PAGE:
The probe has marked the toughest action so far against the once-omnipotent Turkish army, which has unseated four governments since 1960 but has seen its clout wane under the ruling Justice and Development Party (AKP).
Marred by serious doubts over the authenticity of some documents prosecutors rely on, the case has fuelled political tensions and deepened mistrust between the staunchly secularist military and the AKP, the offshoot of a banned Islamist movement.
For supporters, the probe is a long-due push to force the generals out of politics and under civilian control, while opponents say it is a deliberate campaign to disable the army and remove a major stumbling block for AKP ambitions to Islamise Turkey.
The 196 suspects risk 15 to 20 years in jail for "attempting to overthrow the government or prevent it from carrying out its duties through the use of force and violence."
They include both serving and retired officers, among them acting generals and admirals as well as the ex-chiefs of the navy and the air force.
The prosecution argues the coup plan, codenamed "Operation Sledgehammer," was drawn up and discussed at the First Army base in Istanbul shortly after the AKP came to power in November 2002 amid fears it would undermine the secular system.
It says the suspects planned to "pave the way for a military takeover by plunging the country into chaos and unrest" and singles out the First Army's then commander, retired general Cetin Dogan, as the mastermind.
The soldiers allegedly plotted to carry out false-flag bomb attacks on two Istanbul mosques and down a Turkish jet over the Aegean to provoke tensions with Greece, hoping to discredit the AKP and garner public support for a coup.
Following the coup, the army would take over key posts and set up a "national consensus government" that would eventually hold elections, according to the indictment.
Dogan has denied the charges, arguing that papers from a seminar on a contingency plan based on a scenario of tensions with Greece and Islamist unrest at home have been doctored to look like a coup plan.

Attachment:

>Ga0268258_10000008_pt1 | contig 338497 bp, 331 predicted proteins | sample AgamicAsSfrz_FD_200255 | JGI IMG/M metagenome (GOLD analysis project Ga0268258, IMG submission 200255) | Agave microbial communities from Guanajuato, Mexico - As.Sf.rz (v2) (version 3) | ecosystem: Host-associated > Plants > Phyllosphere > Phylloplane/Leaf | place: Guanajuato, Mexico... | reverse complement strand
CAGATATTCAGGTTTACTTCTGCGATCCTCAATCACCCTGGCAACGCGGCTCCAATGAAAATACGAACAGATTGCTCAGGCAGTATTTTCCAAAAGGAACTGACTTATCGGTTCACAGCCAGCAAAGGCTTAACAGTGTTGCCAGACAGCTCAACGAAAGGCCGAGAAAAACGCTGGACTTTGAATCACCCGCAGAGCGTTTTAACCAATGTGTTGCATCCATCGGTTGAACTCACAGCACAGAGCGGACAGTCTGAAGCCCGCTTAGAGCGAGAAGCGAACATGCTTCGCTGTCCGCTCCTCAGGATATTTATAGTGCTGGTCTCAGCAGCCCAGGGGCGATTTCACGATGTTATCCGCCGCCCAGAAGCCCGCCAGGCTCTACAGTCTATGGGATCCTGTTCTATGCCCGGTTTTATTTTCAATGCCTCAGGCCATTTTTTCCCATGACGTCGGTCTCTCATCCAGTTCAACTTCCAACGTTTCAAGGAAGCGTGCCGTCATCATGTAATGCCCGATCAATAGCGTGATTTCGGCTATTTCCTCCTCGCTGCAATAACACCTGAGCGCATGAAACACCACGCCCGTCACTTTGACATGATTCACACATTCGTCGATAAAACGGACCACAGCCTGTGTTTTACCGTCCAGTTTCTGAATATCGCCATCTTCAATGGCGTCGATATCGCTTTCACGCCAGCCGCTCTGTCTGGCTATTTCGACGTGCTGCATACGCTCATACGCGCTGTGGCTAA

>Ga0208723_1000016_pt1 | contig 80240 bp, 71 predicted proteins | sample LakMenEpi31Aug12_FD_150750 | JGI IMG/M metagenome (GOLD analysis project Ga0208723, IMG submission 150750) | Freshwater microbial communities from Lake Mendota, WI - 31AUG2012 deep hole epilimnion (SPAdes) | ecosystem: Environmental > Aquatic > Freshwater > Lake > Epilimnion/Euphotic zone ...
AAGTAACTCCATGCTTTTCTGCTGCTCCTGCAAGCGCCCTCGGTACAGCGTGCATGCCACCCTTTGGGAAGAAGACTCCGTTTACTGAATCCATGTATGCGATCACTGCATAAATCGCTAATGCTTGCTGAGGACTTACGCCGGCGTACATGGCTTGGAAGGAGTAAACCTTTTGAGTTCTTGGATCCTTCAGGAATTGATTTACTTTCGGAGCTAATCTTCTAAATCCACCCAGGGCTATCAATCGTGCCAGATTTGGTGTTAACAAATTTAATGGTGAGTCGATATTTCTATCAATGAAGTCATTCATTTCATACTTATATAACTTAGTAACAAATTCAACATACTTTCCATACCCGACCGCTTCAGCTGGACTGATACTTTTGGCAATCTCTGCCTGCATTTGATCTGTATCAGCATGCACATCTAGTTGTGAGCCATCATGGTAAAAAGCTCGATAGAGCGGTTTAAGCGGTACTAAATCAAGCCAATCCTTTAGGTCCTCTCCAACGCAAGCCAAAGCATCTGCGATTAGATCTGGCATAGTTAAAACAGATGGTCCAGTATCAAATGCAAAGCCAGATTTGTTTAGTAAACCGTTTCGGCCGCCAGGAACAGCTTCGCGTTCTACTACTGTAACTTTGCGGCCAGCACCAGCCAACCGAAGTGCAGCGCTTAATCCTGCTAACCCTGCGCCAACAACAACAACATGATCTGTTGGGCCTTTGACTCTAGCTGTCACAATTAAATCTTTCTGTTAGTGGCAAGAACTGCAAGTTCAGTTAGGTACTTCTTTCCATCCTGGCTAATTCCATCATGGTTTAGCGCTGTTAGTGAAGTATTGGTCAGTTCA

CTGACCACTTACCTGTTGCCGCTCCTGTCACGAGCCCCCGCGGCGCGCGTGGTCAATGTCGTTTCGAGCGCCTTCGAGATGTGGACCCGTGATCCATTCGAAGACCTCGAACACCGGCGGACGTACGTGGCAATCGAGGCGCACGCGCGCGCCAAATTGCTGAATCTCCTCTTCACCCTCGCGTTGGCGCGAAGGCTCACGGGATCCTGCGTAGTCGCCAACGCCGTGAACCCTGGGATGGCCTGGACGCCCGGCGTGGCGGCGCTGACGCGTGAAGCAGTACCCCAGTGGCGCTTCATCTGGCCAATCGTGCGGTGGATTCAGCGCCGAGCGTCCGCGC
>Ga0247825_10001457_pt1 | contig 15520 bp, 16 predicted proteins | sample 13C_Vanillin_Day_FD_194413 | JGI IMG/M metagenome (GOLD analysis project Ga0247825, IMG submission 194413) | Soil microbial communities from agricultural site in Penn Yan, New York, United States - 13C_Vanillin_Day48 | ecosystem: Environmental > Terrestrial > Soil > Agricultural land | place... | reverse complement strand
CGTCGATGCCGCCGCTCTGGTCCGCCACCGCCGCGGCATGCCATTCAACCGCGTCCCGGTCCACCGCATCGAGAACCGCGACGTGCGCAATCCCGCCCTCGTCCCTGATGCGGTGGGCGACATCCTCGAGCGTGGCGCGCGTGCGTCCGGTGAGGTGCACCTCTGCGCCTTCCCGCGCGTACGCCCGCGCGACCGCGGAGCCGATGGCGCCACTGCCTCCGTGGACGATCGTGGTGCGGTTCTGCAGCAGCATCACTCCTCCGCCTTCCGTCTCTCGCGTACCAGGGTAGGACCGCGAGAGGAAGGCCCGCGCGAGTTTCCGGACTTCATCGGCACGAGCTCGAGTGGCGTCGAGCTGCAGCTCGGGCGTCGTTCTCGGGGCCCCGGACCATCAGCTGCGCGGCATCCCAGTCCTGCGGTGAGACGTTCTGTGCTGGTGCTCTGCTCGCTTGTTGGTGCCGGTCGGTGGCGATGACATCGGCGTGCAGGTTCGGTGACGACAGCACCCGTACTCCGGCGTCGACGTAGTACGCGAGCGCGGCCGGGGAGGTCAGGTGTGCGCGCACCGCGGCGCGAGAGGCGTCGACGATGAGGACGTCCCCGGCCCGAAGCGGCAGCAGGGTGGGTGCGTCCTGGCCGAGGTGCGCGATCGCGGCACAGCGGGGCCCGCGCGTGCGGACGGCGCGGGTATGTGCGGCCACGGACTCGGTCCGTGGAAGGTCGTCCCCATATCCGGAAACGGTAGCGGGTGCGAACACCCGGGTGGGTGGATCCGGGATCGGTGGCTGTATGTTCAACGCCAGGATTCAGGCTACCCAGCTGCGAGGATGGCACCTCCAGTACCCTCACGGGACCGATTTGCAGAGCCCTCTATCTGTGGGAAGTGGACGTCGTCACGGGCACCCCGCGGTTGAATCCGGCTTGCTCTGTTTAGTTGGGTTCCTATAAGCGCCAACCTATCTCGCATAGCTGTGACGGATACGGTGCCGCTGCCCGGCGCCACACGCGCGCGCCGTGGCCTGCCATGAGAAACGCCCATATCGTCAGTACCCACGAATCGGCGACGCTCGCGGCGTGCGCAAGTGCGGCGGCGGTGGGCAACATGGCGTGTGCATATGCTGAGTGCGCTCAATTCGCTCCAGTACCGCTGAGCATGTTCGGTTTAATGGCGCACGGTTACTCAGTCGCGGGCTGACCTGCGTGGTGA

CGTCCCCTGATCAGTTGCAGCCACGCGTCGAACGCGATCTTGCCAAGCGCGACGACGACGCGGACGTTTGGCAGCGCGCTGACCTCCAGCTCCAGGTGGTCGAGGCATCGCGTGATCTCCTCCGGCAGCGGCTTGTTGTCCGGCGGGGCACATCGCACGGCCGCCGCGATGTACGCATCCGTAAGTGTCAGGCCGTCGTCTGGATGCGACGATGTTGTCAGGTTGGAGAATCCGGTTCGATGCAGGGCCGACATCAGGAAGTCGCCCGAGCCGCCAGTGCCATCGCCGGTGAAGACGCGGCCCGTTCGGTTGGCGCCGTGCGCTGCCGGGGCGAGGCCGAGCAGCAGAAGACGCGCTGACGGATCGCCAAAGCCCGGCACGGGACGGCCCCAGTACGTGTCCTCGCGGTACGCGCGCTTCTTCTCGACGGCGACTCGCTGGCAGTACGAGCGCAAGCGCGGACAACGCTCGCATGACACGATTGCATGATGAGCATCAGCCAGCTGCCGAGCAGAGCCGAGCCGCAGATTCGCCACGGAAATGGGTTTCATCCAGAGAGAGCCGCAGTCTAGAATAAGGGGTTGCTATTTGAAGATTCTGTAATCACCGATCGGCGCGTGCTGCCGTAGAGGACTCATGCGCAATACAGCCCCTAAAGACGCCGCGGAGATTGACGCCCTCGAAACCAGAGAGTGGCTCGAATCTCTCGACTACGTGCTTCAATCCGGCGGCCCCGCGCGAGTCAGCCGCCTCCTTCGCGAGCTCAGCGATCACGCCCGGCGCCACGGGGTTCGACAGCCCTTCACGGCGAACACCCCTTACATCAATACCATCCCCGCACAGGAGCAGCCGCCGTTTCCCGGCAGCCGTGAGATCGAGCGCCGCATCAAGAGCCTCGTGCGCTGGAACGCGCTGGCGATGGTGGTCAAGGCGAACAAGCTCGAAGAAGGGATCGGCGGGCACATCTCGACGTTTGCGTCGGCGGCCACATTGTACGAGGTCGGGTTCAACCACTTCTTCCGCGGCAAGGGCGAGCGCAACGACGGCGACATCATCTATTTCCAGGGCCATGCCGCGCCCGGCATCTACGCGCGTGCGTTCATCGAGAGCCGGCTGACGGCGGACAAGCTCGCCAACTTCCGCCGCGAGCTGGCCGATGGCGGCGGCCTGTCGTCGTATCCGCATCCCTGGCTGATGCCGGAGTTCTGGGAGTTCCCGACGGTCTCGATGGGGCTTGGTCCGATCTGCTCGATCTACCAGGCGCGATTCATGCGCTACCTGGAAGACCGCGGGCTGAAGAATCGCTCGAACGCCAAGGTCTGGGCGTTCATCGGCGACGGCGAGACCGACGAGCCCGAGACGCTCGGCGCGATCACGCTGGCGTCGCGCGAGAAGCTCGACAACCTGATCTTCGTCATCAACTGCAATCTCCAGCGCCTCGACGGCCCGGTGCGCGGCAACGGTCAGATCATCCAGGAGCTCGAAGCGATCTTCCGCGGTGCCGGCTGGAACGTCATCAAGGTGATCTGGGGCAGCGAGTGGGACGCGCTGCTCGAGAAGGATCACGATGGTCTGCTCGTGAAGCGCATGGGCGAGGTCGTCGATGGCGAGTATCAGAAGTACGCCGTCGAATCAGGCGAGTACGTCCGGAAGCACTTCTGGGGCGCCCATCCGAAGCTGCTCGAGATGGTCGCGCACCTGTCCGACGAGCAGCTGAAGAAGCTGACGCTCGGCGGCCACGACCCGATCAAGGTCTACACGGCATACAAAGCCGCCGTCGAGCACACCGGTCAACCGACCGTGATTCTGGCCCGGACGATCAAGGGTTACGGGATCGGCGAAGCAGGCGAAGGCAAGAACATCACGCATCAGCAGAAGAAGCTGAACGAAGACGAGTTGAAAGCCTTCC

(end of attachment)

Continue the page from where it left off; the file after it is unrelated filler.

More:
The seminar, held in March 2003 at the First Army base in Istanbul, was attended by officers serving in the city and neighbouring regions.
The plot was first reported in January by the Taraf newspaper, which said that an anonymous source had brought the documents -- papers, CDs and audio tapes -- in a suitcase.
The daily, which routinely targets the military, handed over the documents to prosecutors, prompting a large-scale police operation in February.
The audio tapes reportedly reveal that soldiers who attended the seminar spoke of a growing Islamist threat and discussed martial law and a new government, issues not supposed to be on the agenda of the gathering.
But analysts have cast doubt on other evidence, especially a series of anachronistic expressions in some papers, suggesting that some documents may be an outright fabrication.
In one striking example, a colonel accused of having attended the seminar has said he was on an overseas duty at the time and that his middle name which appears in the papers was not officially registered until 2007.
Critics point also at a list of entities the coup plotters planned to control which features associations and hospitals that either did not exist or had different names in 2003.
Some have questioned how the officers could have planned a coup with army units based only in the Istanbul region.
Dozens of suspects, among them soldiers, academics and journalists, are already on trial as part of a separate probe into a purported secularist network accused of having planned bombings and assassinations to destabilise the AKP and prompt a military coup.
ISTANBUL - AFP